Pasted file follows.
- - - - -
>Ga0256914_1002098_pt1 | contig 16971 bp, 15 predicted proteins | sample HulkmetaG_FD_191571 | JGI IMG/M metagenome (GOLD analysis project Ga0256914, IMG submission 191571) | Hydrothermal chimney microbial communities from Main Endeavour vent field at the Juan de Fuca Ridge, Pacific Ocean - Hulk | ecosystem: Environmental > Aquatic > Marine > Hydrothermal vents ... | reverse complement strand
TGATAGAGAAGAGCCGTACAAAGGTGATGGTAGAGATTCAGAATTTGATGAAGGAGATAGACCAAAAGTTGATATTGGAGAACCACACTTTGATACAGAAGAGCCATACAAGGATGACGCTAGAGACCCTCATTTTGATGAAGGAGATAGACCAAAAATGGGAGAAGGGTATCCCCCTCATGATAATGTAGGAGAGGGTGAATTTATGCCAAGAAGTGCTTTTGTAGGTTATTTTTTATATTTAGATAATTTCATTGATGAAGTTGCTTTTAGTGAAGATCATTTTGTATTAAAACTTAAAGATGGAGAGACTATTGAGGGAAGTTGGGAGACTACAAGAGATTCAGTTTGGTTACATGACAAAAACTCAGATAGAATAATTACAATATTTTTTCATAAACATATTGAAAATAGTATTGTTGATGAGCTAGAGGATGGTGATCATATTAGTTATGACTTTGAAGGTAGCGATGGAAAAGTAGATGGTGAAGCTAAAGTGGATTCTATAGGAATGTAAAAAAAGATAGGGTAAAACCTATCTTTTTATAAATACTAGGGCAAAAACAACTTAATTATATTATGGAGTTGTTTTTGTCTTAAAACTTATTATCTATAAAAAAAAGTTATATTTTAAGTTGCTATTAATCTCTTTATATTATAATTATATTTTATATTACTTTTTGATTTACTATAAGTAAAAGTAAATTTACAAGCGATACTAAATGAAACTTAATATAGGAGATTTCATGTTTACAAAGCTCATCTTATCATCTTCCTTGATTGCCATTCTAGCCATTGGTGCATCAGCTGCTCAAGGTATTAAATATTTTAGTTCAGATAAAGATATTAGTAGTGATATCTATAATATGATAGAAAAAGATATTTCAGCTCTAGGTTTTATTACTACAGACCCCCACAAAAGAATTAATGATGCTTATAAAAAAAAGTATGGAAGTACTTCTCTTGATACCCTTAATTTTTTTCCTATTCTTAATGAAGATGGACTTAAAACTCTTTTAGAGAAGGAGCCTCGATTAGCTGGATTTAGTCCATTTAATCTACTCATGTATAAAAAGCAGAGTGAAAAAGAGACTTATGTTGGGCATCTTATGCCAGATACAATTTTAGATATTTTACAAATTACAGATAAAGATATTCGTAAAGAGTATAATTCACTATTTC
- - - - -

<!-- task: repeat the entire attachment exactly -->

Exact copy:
>Ga0256914_1002098_pt1 | contig 16971 bp, 15 predicted proteins | sample HulkmetaG_FD_191571 | JGI IMG/M metagenome (GOLD analysis project Ga0256914, IMG submission 191571) | Hydrothermal chimney microbial communities from Main Endeavour vent field at the Juan de Fuca Ridge, Pacific Ocean - Hulk | ecosystem: Environmental > Aquatic > Marine > Hydrothermal vents ... | reverse complement strand
TGATAGAGAAGAGCCGTACAAAGGTGATGGTAGAGATTCAGAATTTGATGAAGGAGATAGACCAAAAGTTGATATTGGAGAACCACACTTTGATACAGAAGAGCCATACAAGGATGACGCTAGAGACCCTCATTTTGATGAAGGAGATAGACCAAAAATGGGAGAAGGGTATCCCCCTCATGATAATGTAGGAGAGGGTGAATTTATGCCAAGAAGTGCTTTTGTAGGTTATTTTTTATATTTAGATAATTTCATTGATGAAGTTGCTTTTAGTGAAGATCATTTTGTATTAAAACTTAAAGATGGAGAGACTATTGAGGGAAGTTGGGAGACTACAAGAGATTCAGTTTGGTTACATGACAAAAACTCAGATAGAATAATTACAATATTTTTTCATAAACATATTGAAAATAGTATTGTTGATGAGCTAGAGGATGGTGATCATATTAGTTATGACTTTGAAGGTAGCGATGGAAAAGTAGATGGTGAAGCTAAAGTGGATTCTATAGGAATGTAAAAAAAGATAGGGTAAAACCTATCTTTTTATAAATACTAGGGCAAAAACAACTTAATTATATTATGGAGTTGTTTTTGTCTTAAAACTTATTATCTATAAAAAAAAGTTATATTTTAAGTTGCTATTAATCTCTTTATATTATAATTATATTTTATATTACTTTTTGATTTACTATAAGTAAAAGTAAATTTACAAGCGATACTAAATGAAACTTAATATAGGAGATTTCATGTTTACAAAGCTCATCTTATCATCTTCCTTGATTGCCATTCTAGCCATTGGTGCATCAGCTGCTCAAGGTATTAAATATTTTAGTTCAGATAAAGATATTAGTAGTGATATCTATAATATGATAGAAAAAGATATTTCAGCTCTAGGTTTTATTACTACAGACCCCCACAAAAGAATTAATGATGCTTATAAAAAAAAGTATGGAAGTACTTCTCTTGATACCCTTAATTTTTTTCCTATTCTTAATGAAGATGGACTTAAAACTCTTTTAGAGAAGGAGCCTCGATTAGCTGGATTTAGTCCATTTAATCTACTCATGTATAAAAAGCAGAGTGAAAAAGAGACTTATGTTGGGCATCTTATGCCAGATACAATTTTAGATATTTTACAAATTACAGATAAAGATATTCGTAAAGAGTATAATTCACTATTTC